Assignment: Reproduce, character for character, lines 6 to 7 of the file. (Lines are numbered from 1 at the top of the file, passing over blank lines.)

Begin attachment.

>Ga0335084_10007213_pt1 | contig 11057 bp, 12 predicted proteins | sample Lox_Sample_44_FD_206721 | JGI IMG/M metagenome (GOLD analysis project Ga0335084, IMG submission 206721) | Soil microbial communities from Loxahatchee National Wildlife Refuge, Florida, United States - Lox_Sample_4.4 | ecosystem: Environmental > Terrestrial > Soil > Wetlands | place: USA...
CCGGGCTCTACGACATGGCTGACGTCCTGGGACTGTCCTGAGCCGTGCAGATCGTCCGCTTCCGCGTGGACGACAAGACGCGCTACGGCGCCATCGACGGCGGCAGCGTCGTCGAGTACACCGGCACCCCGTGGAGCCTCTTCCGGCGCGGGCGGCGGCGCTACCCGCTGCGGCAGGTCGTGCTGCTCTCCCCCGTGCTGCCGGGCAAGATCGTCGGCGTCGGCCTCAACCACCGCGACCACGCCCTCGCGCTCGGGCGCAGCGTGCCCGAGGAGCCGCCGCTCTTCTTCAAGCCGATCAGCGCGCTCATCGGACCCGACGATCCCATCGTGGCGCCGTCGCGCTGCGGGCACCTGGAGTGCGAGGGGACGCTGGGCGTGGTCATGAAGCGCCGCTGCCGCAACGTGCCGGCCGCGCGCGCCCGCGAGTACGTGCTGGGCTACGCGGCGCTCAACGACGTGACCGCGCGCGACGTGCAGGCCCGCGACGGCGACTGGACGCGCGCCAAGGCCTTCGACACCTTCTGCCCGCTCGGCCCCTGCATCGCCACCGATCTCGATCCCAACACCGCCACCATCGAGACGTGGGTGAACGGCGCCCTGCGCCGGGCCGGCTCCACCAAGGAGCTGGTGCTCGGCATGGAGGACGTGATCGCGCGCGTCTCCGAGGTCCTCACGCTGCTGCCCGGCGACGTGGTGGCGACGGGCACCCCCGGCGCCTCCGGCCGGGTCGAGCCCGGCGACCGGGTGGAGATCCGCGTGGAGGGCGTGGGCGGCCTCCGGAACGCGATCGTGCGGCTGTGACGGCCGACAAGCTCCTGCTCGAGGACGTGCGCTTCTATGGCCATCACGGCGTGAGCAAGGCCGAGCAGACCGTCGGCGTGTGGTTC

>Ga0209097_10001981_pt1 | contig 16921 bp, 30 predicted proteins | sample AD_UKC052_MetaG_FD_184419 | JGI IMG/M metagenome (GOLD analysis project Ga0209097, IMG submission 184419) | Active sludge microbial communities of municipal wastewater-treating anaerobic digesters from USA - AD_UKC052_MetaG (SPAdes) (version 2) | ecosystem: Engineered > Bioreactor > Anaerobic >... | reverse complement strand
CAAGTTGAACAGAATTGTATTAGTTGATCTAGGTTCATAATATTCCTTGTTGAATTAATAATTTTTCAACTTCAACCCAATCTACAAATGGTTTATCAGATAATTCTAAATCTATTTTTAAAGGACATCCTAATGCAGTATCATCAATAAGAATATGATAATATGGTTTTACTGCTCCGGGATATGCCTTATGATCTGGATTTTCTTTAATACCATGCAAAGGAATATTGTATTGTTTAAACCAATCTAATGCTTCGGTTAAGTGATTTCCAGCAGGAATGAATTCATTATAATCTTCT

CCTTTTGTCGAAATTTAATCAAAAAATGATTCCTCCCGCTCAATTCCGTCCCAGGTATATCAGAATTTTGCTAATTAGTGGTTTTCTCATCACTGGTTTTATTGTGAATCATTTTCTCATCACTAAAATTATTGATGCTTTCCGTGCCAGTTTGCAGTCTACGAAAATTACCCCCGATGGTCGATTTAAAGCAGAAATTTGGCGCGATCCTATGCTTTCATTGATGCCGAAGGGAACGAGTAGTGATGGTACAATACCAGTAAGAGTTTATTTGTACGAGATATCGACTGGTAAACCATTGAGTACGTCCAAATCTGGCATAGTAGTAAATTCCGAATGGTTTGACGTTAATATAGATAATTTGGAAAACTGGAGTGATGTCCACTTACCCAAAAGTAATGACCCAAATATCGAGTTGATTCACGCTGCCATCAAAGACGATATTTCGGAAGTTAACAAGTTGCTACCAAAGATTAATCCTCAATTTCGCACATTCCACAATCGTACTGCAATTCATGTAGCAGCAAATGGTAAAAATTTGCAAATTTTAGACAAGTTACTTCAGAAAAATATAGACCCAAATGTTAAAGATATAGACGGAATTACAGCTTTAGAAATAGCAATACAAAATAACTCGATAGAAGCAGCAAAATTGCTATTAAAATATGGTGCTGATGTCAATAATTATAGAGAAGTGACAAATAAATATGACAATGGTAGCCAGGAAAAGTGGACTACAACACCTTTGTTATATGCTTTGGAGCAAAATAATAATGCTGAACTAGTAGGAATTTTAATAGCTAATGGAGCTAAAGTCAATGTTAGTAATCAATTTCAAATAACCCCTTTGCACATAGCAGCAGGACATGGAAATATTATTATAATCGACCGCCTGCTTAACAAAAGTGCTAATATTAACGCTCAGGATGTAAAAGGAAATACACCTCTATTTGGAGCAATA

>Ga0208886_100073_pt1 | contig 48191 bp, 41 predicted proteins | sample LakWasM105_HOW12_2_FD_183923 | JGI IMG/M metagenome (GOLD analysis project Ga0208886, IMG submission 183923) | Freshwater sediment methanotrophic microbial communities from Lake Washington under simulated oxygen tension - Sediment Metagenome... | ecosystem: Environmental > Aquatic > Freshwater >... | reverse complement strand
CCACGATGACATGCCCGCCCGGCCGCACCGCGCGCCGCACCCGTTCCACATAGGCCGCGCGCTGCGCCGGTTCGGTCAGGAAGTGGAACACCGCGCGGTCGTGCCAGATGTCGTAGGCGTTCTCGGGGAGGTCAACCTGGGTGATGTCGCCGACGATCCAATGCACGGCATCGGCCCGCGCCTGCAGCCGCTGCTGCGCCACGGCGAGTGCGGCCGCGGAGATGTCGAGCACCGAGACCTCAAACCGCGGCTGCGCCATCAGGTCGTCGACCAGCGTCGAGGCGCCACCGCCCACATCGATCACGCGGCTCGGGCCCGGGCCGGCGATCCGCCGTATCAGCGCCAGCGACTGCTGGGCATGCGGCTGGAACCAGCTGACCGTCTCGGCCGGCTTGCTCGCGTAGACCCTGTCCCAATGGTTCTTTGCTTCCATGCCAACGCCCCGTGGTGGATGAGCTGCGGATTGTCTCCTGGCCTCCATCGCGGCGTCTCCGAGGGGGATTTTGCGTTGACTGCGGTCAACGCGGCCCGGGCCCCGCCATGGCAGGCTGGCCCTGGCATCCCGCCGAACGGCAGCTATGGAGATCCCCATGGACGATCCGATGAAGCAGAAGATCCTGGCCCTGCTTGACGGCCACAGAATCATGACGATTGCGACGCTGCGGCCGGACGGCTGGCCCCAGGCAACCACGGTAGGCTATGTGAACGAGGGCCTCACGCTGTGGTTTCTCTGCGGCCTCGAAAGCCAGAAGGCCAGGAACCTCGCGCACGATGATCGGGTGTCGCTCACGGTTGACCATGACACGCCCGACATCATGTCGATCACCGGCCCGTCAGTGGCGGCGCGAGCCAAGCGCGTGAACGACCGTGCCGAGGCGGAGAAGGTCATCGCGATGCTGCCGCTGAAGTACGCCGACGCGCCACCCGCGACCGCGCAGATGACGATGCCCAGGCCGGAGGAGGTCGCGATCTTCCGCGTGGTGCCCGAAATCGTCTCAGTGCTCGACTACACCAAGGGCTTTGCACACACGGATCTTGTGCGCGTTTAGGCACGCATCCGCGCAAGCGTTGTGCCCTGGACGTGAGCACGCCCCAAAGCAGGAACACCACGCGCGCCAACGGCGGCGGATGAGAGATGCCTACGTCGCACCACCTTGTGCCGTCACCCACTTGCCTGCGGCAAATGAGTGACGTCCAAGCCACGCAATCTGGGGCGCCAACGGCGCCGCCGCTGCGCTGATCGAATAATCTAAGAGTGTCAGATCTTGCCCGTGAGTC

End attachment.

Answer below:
>Ga0208886_100073_pt1 | contig 48191 bp, 41 predicted proteins | sample LakWasM105_HOW12_2_FD_183923 | JGI IMG/M metagenome (GOLD analysis project Ga0208886, IMG submission 183923) | Freshwater sediment methanotrophic microbial communities from Lake Washington under simulated oxygen tension - Sediment Metagenome... | ecosystem: Environmental > Aquatic > Freshwater >... | reverse complement strand
CCACGATGACATGCCCGCCCGGCCGCACCGCGCGCCGCACCCGTTCCACATAGGCCGCGCGCTGCGCCGGTTCGGTCAGGAAGTGGAACACCGCGCGGTCGTGCCAGATGTCGTAGGCGTTCTCGGGGAGGTCAACCTGGGTGATGTCGCCGACGATCCAATGCACGGCATCGGCCCGCGCCTGCAGCCGCTGCTGCGCCACGGCGAGTGCGGCCGCGGAGATGTCGAGCACCGAGACCTCAAACCGCGGCTGCGCCATCAGGTCGTCGACCAGCGTCGAGGCGCCACCGCCCACATCGATCACGCGGCTCGGGCCCGGGCCGGCGATCCGCCGTATCAGCGCCAGCGACTGCTGGGCATGCGGCTGGAACCAGCTGACCGTCTCGGCCGGCTTGCTCGCGTAGACCCTGTCCCAATGGTTCTTTGCTTCCATGCCAACGCCCCGTGGTGGATGAGCTGCGGATTGTCTCCTGGCCTCCATCGCGGCGTCTCCGAGGGGGATTTTGCGTTGACTGCGGTCAACGCGGCCCGGGCCCCGCCATGGCAGGCTGGCCCTGGCATCCCGCCGAACGGCAGCTATGGAGATCCCCATGGACGATCCGATGAAGCAGAAGATCCTGGCCCTGCTTGACGGCCACAGAATCATGACGATTGCGACGCTGCGGCCGGACGGCTGGCCCCAGGCAACCACGGTAGGCTATGTGAACGAGGGCCTCACGCTGTGGTTTCTCTGCGGCCTCGAAAGCCAGAAGGCCAGGAACCTCGCGCACGATGATCGGGTGTCGCTCACGGTTGACCATGACACGCCCGACATCATGTCGATCACCGGCCCGTCAGTGGCGGCGCGAGCCAAGCGCGTGAACGACCGTGCCGAGGCGGAGAAGGTCATCGCGATGCTGCCGCTGAAGTACGCCGACGCGCCACCCGCGACCGCGCAGATGACGATGCCCAGGCCGGAGGAGGTCGCGATCTTCCGCGTGGTGCCCGAAATCGTCTCAGTGCTCGACTACACCAAGGGCTTTGCACACACGGATCTTGTGCGCGTTTAGGCACGCATCCGCGCAAGCGTTGTGCCCTGGACGTGAGCACGCCCCAAAGCAGGAACACCACGCGCGCCAACGGCGGCGGATGAGAGATGCCTACGTCGCACCACCTTGTGCCGTCACCCACTTGCCTGCGGCAAATGAGTGACGTCCAAGCCACGCAATCTGGGGCGCCAACGGCGCCGCCGCTGCGCTGATCGAATAATCTAAGAGTGTCAGATCTTGCCCGTGAGTC